Clergymen and Lay Preachers
From the earliest days some clergy were attracted to the Watch Tower message. As we observed in volume one, abandoning previous affiliation was difficult because it meant giving up regular income. So we meet two classes of clergy: Those who suffered the consequences of their faith, and those who flirted with the message, believing all or part of it, but who did not become adherents. We should profile some of these.
Some early converts owed their conversion to contact with clergy, lay preachers and Bible class leaders who adopted some or all of the Watch Tower’s message. This is largely an untold tale. When in 1920 the Watch Tower Society reprinted its first forty years they omitted “some of the less interesting letters.” Nearly all letters from clergy were omitted. In response to clergy opposition, slanderous sermons and defamatory tracts, antipathy toward clergy increased dramatically after 1910. The arrest and later conviction of Watch Tower principals is directly traceable to clergy influence as is the ban on Watch Tower work and publications in Canada during World War I. It is in this context that letters from clergy were omitted from the reprint volumes. It was a largely successful attempt to alter history. Since the easiest access to this period is through the reprints, none of this story has been told.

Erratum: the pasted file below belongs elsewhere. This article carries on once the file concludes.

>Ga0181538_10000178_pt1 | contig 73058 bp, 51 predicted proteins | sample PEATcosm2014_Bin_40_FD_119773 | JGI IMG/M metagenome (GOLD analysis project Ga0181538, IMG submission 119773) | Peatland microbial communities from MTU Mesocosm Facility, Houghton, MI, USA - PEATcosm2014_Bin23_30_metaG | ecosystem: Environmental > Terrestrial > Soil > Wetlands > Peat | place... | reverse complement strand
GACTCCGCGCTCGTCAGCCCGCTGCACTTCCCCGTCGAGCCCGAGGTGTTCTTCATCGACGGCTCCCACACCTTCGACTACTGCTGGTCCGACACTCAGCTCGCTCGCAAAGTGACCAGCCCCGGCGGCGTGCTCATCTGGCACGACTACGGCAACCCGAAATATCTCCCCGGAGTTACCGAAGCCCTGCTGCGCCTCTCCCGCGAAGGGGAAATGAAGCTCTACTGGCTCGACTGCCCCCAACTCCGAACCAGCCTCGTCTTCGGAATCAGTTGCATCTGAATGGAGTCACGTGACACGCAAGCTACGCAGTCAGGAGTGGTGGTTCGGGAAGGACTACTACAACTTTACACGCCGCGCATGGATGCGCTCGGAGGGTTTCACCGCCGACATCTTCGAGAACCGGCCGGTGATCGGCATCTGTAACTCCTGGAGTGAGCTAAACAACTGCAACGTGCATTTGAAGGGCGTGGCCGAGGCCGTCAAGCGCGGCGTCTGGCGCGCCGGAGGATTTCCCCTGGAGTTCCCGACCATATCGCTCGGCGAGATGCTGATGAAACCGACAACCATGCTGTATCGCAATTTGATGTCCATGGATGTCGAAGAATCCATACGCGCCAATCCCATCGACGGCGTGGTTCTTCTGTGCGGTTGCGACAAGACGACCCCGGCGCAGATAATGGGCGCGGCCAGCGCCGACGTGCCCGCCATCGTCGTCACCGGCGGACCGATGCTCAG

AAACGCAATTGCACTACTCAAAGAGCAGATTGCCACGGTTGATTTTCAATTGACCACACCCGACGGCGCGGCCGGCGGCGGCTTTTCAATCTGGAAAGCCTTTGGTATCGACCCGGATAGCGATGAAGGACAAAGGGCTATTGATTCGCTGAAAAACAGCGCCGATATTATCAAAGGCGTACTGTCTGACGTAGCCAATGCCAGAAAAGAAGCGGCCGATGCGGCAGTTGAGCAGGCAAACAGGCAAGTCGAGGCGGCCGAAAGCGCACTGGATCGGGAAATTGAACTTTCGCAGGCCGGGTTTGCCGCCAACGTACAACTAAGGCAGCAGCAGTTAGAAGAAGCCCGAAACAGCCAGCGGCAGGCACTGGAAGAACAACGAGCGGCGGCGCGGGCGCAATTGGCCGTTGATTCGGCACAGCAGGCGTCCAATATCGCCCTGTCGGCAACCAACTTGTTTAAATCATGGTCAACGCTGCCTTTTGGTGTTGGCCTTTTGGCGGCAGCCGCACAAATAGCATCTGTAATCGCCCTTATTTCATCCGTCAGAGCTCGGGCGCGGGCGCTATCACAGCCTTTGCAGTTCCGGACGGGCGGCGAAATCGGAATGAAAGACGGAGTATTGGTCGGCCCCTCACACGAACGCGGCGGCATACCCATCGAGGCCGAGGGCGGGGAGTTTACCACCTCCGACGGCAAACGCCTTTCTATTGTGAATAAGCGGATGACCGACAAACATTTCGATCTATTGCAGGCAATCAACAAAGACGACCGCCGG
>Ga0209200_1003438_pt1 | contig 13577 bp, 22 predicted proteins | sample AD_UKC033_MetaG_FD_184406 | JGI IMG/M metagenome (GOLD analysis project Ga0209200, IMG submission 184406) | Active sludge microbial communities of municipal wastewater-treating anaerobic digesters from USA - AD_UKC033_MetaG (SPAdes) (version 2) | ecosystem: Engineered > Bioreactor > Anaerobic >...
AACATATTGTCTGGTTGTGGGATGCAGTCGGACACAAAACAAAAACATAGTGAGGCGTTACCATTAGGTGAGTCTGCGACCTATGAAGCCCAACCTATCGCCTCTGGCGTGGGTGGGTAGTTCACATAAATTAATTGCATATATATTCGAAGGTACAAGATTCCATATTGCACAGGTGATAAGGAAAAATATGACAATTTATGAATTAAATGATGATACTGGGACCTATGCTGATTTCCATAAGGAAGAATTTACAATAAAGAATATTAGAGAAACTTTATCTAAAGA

Many of the clergy who accepted the Watch Tower message are unnamed in the magazine and, despite our best efforts, remain anonymous. In the June 1882 Watch Tower¸ Russell reported that a lay preacher in Texas and a Methodist Episcopal clergyman were both interested. They read Food for Thinking Christians and were convinced by it:
One brother in Texas, a Steward and Class-Leader in the M.E. Church, says he received and read “Food” very carefully. He felt convinced as to his duty, and had already resigned his connection with the church and become a free man in Christ, stepping out from the barriers of creeds to study the Word of God unbiased by human traditions.
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